Advice of finding a reputable trekking outfit Ethical operators will forbid their guides from feeding any animals (or birds or any other critters) and work hard to make sure you keep a safe distance from any orangutans you encounter. A significant number of the lumbering apes in Bukit Lawang have been rescued and reintroduced into the wild, meaning they are familiar with people and will get far far closer to you than truly wild ones would. They can get aggressive, especially when food is around, and guides do get bitten—these are not cuddle toys to sit next to for a selfie. Keep your distance.
Any legit operator should give you a safety briefing beforehand and also explain, in depth, the ins and outs of how to undertake a low impact trek. Look at the operator’s propaganda, especially their website (if they have one)—if there are photos of customers posing beside the apes, or feeding them, go find another operator. Ask after group size (smaller the better, though obviously more expensive) and make sure any trekking fee includes all fees, including the park admission fee (150,000 rupiah per day for foreigners). Again, if the operator says they know a secret way into the park, dodging the fee, find another operator.
Other activities The Bat Cave is a small cave system burrowing inside a limestone hill outside of (though still walking distance from) Bukit Lawang. Although there’s nothing in this three-room cave that you probably haven’t already seen before, it’s a pleasant enough trek out there and the cave entrance is rather picturesque.
Aside from jungle trekking, there are also options for village trekking where you visit local villages on foot to see how local people live. Cooking classes are another popular sideline attraction. Tubing (mentioned above) can also be done without the trekking park. The tubing is not done solo, rather you sit in a large inner tube, with two smaller tubes tied on—in each of which sits a guide to help steer you safely down the river. It is a beautiful (and refreshing!) way to spend a couple of hours and the walk up to the starting point offers some stunning views across to the jungle—keep an eye out for cheeky macaques!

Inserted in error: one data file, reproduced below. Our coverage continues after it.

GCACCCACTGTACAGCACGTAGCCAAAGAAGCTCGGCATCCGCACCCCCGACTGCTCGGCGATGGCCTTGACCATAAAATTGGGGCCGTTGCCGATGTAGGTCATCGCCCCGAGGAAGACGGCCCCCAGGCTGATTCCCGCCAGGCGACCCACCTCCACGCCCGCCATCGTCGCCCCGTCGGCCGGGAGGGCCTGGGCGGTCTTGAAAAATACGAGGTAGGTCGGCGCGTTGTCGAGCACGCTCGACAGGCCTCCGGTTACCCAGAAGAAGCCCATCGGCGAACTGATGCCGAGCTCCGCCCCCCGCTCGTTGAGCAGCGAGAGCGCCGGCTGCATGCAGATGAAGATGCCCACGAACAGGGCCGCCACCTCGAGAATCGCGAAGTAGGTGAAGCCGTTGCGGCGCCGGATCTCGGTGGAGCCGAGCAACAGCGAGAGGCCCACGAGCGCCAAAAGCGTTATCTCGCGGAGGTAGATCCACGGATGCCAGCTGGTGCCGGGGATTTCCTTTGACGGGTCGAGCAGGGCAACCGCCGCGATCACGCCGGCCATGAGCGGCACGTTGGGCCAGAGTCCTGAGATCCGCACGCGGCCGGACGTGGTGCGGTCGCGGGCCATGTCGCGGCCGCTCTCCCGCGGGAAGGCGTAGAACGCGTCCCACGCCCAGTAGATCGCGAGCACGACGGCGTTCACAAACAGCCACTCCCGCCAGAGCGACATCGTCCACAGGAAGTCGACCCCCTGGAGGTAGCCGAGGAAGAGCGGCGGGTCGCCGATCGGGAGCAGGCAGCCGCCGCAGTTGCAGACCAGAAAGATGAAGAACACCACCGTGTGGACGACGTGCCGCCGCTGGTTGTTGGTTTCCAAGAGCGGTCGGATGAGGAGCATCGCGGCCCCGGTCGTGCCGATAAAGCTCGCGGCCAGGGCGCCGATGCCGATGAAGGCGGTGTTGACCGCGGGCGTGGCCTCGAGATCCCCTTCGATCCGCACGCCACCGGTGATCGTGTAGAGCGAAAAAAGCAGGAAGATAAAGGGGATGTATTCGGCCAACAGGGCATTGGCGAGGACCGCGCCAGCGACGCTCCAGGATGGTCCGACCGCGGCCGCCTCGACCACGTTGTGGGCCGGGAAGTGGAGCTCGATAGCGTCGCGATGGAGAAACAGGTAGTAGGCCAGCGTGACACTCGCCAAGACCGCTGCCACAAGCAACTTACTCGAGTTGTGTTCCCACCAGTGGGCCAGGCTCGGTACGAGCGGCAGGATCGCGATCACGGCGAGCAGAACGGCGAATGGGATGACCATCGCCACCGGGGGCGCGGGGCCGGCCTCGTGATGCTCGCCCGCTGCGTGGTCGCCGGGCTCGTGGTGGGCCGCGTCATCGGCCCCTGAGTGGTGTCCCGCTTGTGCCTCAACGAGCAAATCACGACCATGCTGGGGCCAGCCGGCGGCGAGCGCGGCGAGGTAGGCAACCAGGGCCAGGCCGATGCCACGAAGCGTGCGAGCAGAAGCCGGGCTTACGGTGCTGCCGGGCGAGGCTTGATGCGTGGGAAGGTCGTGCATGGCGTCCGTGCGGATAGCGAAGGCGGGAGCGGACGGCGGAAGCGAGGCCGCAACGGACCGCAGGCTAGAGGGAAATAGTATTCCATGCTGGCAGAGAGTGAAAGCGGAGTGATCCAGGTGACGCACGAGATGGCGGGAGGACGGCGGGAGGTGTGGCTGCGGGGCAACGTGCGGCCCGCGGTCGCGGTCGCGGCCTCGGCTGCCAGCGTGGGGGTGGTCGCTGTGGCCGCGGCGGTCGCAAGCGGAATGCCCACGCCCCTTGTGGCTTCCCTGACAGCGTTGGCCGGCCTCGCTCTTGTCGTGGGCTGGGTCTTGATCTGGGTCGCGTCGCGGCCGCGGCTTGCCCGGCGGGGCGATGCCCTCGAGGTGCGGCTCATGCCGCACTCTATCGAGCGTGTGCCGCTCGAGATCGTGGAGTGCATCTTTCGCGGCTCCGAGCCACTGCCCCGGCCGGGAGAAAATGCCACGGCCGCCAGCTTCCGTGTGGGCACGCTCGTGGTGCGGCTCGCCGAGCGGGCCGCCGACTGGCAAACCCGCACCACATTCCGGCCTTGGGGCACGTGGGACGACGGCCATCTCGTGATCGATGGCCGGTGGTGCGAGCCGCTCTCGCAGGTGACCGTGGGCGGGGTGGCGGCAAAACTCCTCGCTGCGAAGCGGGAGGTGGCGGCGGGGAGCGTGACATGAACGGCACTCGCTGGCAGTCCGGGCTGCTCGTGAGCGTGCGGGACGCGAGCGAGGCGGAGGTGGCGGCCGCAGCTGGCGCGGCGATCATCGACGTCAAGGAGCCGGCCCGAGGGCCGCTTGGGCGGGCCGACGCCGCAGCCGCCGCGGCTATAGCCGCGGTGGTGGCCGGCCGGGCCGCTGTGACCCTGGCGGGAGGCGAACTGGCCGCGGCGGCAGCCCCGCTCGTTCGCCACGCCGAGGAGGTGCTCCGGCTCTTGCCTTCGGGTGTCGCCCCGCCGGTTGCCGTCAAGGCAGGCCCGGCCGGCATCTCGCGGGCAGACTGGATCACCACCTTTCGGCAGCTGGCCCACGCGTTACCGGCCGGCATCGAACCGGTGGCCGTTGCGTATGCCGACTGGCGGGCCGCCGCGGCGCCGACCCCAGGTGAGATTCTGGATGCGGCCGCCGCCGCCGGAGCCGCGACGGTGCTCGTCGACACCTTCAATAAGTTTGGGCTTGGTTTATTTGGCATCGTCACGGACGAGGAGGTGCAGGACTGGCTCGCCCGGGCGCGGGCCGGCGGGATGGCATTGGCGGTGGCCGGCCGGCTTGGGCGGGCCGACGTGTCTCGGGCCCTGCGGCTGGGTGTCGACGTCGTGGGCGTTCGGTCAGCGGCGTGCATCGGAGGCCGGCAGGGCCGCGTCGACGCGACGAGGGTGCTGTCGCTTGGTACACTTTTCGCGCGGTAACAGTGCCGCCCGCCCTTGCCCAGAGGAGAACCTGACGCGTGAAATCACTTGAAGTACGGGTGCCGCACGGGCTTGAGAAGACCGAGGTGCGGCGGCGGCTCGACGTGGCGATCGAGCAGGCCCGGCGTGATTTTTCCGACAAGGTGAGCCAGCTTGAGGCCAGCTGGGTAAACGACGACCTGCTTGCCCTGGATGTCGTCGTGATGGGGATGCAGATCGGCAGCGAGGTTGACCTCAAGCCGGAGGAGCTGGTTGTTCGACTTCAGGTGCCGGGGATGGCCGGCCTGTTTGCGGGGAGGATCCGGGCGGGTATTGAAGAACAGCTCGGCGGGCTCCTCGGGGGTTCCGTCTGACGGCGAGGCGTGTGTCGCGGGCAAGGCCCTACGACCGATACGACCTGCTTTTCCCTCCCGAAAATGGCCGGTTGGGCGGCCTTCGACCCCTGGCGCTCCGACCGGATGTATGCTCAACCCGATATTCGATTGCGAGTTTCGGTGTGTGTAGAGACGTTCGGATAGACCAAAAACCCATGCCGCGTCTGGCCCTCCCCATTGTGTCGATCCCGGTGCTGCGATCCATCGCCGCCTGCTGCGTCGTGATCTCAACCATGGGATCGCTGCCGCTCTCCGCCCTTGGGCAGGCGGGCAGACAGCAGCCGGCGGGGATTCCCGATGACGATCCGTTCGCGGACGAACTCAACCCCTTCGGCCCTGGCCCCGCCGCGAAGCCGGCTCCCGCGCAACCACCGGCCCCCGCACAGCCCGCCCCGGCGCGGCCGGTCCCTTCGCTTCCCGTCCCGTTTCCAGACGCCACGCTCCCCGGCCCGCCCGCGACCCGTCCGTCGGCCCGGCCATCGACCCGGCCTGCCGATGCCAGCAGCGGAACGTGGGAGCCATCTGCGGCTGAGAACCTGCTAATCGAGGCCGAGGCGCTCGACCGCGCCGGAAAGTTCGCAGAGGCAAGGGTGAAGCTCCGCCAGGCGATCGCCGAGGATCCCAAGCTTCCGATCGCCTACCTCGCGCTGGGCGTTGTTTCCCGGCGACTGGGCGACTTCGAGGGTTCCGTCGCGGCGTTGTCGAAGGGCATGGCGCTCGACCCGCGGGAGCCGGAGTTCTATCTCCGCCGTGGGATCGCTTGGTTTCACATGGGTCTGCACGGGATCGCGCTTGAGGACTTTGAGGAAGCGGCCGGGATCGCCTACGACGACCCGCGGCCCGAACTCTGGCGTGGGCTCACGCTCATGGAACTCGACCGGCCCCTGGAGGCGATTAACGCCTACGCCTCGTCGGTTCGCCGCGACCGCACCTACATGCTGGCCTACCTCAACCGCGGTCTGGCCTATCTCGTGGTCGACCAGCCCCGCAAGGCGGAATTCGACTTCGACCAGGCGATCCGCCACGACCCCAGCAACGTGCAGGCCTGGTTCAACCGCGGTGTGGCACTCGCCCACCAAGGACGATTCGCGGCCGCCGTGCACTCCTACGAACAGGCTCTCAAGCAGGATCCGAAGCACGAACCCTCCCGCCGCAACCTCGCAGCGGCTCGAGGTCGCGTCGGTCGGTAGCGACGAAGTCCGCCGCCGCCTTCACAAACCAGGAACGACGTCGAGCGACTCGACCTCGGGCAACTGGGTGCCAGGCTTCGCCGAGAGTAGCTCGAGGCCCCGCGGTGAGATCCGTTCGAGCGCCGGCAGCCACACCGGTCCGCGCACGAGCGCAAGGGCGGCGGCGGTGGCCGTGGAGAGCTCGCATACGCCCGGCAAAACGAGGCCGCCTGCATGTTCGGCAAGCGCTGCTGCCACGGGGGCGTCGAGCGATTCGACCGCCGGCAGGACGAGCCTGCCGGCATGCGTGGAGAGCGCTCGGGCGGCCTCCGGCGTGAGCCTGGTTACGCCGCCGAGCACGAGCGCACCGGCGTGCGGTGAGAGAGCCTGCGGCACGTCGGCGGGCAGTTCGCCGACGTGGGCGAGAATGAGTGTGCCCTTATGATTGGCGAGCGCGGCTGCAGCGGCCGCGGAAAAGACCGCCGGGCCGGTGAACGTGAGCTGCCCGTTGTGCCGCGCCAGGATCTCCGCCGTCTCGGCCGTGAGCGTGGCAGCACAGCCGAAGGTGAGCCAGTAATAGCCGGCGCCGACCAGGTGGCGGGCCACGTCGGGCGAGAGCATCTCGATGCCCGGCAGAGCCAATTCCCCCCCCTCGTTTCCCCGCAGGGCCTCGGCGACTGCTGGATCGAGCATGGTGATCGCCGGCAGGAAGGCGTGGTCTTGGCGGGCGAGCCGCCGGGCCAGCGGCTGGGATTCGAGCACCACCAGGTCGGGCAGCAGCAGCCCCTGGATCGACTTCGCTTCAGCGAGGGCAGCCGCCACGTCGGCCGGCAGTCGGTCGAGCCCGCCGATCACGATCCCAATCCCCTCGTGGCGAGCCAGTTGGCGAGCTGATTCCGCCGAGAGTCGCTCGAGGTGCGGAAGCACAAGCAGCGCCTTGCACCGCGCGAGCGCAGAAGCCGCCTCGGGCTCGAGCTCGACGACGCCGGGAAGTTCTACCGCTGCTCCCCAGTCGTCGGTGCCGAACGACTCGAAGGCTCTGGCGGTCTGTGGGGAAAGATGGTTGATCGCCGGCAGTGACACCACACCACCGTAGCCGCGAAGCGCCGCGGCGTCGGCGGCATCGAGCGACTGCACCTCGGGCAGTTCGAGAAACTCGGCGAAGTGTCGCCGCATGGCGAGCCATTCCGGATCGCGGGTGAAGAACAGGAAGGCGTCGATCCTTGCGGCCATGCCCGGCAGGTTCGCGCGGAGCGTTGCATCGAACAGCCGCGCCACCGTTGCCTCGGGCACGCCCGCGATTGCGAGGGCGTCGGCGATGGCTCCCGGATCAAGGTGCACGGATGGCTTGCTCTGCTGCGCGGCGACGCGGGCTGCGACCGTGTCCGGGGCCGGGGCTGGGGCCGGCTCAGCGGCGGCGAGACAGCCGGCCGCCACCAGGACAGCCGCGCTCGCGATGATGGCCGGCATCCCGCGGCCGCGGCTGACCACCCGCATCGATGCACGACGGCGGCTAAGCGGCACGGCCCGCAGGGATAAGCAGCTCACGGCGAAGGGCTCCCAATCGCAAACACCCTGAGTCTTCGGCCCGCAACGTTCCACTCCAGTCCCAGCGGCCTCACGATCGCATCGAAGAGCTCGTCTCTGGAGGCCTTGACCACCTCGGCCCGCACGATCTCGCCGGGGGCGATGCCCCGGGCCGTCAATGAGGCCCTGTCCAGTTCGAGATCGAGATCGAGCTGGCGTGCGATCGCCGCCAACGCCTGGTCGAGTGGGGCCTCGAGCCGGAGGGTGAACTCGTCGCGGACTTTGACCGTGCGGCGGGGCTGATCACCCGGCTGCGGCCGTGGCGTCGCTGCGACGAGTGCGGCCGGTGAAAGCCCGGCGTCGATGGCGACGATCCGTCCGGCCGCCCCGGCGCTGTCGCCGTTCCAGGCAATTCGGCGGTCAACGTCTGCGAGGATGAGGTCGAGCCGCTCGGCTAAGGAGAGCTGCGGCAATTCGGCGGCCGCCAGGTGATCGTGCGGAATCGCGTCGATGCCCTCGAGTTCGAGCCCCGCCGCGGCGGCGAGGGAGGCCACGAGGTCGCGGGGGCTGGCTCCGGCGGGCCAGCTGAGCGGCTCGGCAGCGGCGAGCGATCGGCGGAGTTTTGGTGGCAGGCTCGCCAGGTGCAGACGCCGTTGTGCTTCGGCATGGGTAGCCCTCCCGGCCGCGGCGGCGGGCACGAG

The primary route to get to Bukit Lawang is from Medan and you can reach it by a once daily tourist bus, public bus, a train then a public bus or by private car. Once you are in Bukit Lawang it is possible to get onwards transport to a range of destinations, which may save you going all the way back to Medan to make a connection.
The daily tourist bus leaves in each direction at 08:00, takes 3-4 hours and costs 120,000 rupiah.
The public bus leaves throughout the day between 08:00 and 16:00 in each direction and foreigners should expect to pay around 50,000 rupiah for it, taking around four to five hours depending on traffic in Medan. In Medan it leaves from near Pinang Baris bus station where touts can be a very persistent problem, which makes the train option (see below) an attractive one. Buses do leave from the actual bus station, but they also wait for passengers a few hundred metres to the north of the bus station—look for vans with “Bukit Lawang” written on the windscreen—and you’ll get a faster departure from these vans than those at the bus station.
Trains run from Medan central station to Binjai—a small town located to the west of Medan. The trip takes about 45 minutes and costs 5,000 rupiah. From Binjai train station you need to get a bejak (it is not walking distance, bank on 15,000–20,000 rupiah in a bejak or use Go-Jek) to where the buses leave for Bukit Lawang—just tell the bejak driver you want to go to Bukit Lawang and they (should) know where to take you. If they don’t, the vans leave from beside a park called Tanah Lapang Merdeka Binjai to the south west of the train station—as mentioned, it is not a comfortable walking distance from the train station. The vans charge 50,000 rupiah for foreign passengers and the trip takes about three hours. The main advantage of this route is it allows you to avoid the touts at Pinang Baris bus station.
Private cars from downtown downtown Medan to Bukit Lawang should set you back around 500,000 rupiah for the vehicle and takes three to four hours depending on traffic in Medan. A share car will cost 120,000 rupiah per person, 190,000 rupiah to Kuala Namu International Airport.
To/from other destinations Tourist services run from Bukit Lawang to the following—not all these may run daily in low season—check with your guesthouse the day before to check it is running (some may require a minimum number of passengers) and to confirm you a seat.
Banda Aceh: 375,000 rupiah, departing 15:00
Berastagi: 170,000 rupiah, departing 08:00
Ketambe: 450,000 rupiah, departing 08:00
Lake Toba: 230,000 rupiah, departing 08:00
Siantar: 200,000 rupiah, departing 08:00
Singkil: 450,000 rupiah, departing 08:00